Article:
I worked with Dave Donelson years ago, long before he wrote his first novel, Heart of Diamonds.  His connection with the media business is apparent in the development of the story and principal characters in his book.  This is the type of novel that you may pick up now knowing what to expect, with no national reviews and no best seller listing.   Had the author not handed me this book on a chance meeting, it would likely have not come to my attention.  I am glad that it did!

Here is the list of ingredients for this extremely fast paced thriller!  A beautiful female network reporter who is passed over for the coveted anchor chair, complicated by the fact that she is the girl friend of the network’s Washington News Bureau Chief.   A war-torn African Republic of the Congo ruled by your typical despot. A young and handsome doctor who has eschewed a prestigious NYC hospital assignment for a clinic serving the malnourished who are also victims of the violence among the warring Congo factions. A diamond mine in the Congo owned by a famous television evangelist who is a public supporter of the President of the United States, and who through an elaborate scheme, is skimming the diamond mine’s profits  without the knowledge of his partner,  the despotic president of the Congo Republic!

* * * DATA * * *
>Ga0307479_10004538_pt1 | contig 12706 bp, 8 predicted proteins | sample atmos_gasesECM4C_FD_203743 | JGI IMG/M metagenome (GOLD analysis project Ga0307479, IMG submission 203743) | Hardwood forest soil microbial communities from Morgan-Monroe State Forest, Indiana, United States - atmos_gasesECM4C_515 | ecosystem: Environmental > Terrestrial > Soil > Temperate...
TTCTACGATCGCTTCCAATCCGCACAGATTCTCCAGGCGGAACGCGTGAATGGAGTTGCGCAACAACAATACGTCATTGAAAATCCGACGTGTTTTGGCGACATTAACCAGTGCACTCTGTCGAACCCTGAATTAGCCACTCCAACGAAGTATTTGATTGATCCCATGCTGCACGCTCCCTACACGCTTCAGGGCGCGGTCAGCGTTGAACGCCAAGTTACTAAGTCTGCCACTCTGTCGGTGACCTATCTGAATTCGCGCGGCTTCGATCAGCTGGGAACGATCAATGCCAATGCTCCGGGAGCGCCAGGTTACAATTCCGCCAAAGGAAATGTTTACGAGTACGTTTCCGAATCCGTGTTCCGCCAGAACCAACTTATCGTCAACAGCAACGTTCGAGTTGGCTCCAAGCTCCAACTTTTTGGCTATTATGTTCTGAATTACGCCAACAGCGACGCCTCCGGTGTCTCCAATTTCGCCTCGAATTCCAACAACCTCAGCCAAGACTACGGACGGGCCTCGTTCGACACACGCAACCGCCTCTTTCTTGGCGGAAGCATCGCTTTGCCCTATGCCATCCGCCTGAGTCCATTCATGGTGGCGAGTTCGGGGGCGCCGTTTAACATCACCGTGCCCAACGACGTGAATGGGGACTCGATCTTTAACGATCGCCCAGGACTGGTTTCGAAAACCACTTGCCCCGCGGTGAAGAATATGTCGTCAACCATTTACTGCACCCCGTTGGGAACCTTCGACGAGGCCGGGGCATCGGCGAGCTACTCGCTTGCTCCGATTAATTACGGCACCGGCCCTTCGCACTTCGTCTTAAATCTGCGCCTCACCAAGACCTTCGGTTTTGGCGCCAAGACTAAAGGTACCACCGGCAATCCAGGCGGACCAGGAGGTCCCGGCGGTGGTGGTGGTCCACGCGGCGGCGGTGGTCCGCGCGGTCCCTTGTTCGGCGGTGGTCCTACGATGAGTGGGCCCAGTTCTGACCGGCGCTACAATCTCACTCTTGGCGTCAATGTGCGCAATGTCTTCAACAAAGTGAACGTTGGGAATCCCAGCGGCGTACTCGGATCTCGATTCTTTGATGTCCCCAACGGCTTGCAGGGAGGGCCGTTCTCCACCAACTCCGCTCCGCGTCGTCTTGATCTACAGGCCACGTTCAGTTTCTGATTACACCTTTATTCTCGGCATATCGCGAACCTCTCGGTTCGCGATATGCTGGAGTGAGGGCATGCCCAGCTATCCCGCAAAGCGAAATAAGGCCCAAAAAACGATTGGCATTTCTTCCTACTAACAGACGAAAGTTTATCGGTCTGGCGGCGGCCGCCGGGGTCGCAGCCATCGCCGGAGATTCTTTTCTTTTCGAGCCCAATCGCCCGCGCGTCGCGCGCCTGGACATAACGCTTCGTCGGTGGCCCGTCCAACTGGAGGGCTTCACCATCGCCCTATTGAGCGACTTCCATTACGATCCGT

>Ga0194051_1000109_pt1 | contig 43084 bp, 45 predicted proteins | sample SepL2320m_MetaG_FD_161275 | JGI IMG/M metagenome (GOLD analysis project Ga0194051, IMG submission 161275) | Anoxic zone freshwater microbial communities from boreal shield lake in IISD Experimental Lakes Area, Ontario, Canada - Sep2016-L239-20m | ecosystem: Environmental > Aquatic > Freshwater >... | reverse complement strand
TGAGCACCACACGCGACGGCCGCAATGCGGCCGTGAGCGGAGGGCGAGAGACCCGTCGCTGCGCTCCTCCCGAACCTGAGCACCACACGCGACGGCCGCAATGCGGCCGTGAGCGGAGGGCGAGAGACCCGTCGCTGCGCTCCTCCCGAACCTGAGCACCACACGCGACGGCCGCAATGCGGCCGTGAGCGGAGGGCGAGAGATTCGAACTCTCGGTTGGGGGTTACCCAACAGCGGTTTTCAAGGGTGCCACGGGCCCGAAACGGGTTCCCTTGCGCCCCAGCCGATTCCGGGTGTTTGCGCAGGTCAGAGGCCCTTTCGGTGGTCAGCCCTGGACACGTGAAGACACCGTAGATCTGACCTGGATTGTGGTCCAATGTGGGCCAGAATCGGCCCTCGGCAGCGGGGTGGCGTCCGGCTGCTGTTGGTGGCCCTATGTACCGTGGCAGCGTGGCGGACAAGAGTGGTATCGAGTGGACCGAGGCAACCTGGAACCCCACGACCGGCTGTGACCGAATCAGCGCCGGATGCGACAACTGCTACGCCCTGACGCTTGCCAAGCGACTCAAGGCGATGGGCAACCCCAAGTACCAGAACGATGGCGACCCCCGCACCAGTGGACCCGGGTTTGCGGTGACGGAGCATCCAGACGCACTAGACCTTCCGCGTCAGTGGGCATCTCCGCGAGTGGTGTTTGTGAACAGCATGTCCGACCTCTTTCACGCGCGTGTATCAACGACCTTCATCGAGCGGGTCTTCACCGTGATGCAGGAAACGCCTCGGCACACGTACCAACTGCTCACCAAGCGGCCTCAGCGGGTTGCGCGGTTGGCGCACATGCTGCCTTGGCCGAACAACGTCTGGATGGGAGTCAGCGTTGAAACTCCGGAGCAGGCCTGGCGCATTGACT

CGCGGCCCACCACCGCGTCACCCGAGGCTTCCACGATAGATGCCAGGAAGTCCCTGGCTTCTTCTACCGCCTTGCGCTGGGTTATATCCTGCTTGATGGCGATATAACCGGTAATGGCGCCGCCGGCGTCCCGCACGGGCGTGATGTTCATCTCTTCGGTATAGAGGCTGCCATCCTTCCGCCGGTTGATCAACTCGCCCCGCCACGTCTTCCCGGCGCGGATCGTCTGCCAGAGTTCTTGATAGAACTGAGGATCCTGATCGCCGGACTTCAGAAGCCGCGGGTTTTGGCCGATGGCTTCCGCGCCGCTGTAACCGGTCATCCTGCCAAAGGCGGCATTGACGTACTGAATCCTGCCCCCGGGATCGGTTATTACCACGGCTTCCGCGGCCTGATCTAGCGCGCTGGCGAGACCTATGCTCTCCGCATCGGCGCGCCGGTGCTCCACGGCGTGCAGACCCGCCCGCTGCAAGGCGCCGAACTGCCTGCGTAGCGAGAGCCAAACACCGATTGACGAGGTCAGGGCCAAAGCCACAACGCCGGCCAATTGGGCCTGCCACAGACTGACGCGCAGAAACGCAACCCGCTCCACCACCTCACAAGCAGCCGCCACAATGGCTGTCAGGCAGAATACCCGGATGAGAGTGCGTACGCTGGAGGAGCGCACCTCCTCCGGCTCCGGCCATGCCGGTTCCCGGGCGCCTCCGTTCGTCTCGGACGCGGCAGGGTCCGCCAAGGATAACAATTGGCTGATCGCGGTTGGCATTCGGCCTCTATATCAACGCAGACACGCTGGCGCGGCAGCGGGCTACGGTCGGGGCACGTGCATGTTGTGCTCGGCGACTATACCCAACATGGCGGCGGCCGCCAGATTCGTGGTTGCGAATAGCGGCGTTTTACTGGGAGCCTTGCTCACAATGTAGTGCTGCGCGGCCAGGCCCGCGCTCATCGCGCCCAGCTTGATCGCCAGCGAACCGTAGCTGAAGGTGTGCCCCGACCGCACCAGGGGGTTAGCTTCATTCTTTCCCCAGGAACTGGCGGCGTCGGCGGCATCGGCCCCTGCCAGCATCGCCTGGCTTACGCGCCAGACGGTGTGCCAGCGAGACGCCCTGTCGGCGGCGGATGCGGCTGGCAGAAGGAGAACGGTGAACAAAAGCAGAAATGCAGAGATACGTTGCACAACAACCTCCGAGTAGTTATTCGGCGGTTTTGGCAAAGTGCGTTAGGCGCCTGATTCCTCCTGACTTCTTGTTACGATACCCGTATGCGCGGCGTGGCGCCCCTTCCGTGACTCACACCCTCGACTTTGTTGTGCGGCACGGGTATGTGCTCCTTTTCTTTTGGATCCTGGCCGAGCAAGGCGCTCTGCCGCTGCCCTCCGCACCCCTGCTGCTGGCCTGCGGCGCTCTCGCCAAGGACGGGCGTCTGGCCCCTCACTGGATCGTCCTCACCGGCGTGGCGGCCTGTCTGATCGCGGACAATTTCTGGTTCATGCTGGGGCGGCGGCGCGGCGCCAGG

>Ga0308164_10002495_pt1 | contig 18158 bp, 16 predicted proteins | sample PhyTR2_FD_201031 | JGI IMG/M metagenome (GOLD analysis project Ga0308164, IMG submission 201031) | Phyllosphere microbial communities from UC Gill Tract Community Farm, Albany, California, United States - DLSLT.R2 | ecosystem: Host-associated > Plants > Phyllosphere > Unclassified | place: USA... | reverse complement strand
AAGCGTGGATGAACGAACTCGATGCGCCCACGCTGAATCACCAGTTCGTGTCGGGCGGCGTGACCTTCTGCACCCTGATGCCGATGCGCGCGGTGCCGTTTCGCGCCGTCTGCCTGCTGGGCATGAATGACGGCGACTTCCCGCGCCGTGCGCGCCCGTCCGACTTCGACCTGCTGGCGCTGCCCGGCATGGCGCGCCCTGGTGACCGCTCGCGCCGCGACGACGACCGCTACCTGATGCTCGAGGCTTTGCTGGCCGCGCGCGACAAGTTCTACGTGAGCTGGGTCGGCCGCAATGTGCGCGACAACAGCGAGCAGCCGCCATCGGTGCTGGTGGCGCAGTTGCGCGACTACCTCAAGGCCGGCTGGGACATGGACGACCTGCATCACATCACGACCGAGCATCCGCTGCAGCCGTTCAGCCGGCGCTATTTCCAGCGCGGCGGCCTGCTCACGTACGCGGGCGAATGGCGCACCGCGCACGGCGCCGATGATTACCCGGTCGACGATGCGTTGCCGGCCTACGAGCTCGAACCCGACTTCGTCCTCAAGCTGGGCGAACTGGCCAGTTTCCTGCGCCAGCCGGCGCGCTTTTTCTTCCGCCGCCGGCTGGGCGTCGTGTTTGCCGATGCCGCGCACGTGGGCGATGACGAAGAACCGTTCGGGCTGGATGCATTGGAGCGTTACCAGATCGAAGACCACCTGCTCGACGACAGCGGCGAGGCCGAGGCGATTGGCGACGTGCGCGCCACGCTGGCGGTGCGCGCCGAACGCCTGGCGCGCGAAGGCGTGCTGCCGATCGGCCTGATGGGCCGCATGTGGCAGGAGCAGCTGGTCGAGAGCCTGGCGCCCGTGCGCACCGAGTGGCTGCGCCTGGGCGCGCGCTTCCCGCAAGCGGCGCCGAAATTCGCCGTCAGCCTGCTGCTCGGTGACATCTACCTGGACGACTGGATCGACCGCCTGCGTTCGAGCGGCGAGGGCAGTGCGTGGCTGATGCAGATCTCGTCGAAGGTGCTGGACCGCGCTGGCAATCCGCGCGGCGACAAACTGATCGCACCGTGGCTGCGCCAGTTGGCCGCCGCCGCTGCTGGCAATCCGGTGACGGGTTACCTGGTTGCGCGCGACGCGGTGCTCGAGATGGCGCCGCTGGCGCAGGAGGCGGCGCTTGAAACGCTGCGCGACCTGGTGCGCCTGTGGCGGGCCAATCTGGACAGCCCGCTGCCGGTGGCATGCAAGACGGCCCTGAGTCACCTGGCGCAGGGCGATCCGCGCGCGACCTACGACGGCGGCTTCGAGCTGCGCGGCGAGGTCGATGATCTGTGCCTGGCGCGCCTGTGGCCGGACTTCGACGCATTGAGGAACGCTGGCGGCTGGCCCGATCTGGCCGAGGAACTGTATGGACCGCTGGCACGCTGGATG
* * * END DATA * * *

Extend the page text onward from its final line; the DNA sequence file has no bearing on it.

You guessed correctly if you placed Valeria Grey, seeking a big story to offset her disappointment over losing the anchor chair to a male talking head, literally in the middle of  this complex mix of violence, subterfuge, death, and high stakes potential political fall-out. Could the President of the United States be so foolish as to become involved in the scheme?  It certainly becomes a life and death struggle for Valerie Grey and those who seek to support her exposing this incredible blockbuster story!

As I referenced earlier, Heart of Diamonds was a surprise which I opened and completed in a day and a half. Alarmingly insightful and an enjoyable page turner indeed!


The republishing of the prodigious historical novels of Anya Seton in the first decade of this century brings to light the treasure trove encompassed in her work.

Winthrop Women, first published in 1958 and later released in 2006 is a particular gift for those whose interests lie in the history of the Puritans, the Massachusetts Bay Colony and the early settlement of the environs of Greenwich, Connecticut.  Above all, it is a great love story and the saga of a strong and independent woman richly entwined in the region’s history.

Winthrop Women  embraces a broad  historical web, set in the 1600s (1617-1655)  centered around the family of  John Winthrop, a fanatical practitioner of the Puritan faith  who became the first governor of the Massachusetts Bay Colony and his rebellious niece and daughter-in-law Elizabeth Fons. Their descendents  remain in Connecticut and  throughout New England.  Seton tells the Winthrop family and  Elizabeth Fons’  story in three parts: The early years in England living a near aristocratic lifestyle; the great Puritan migration to the New World with the establishment of the Massachusetts Bay Colony;  Elizabeth’s  banishment from Massachusetts and her emergence in Greenwich, Connecticut with husbands (correct) , lovers and children joining in the journey!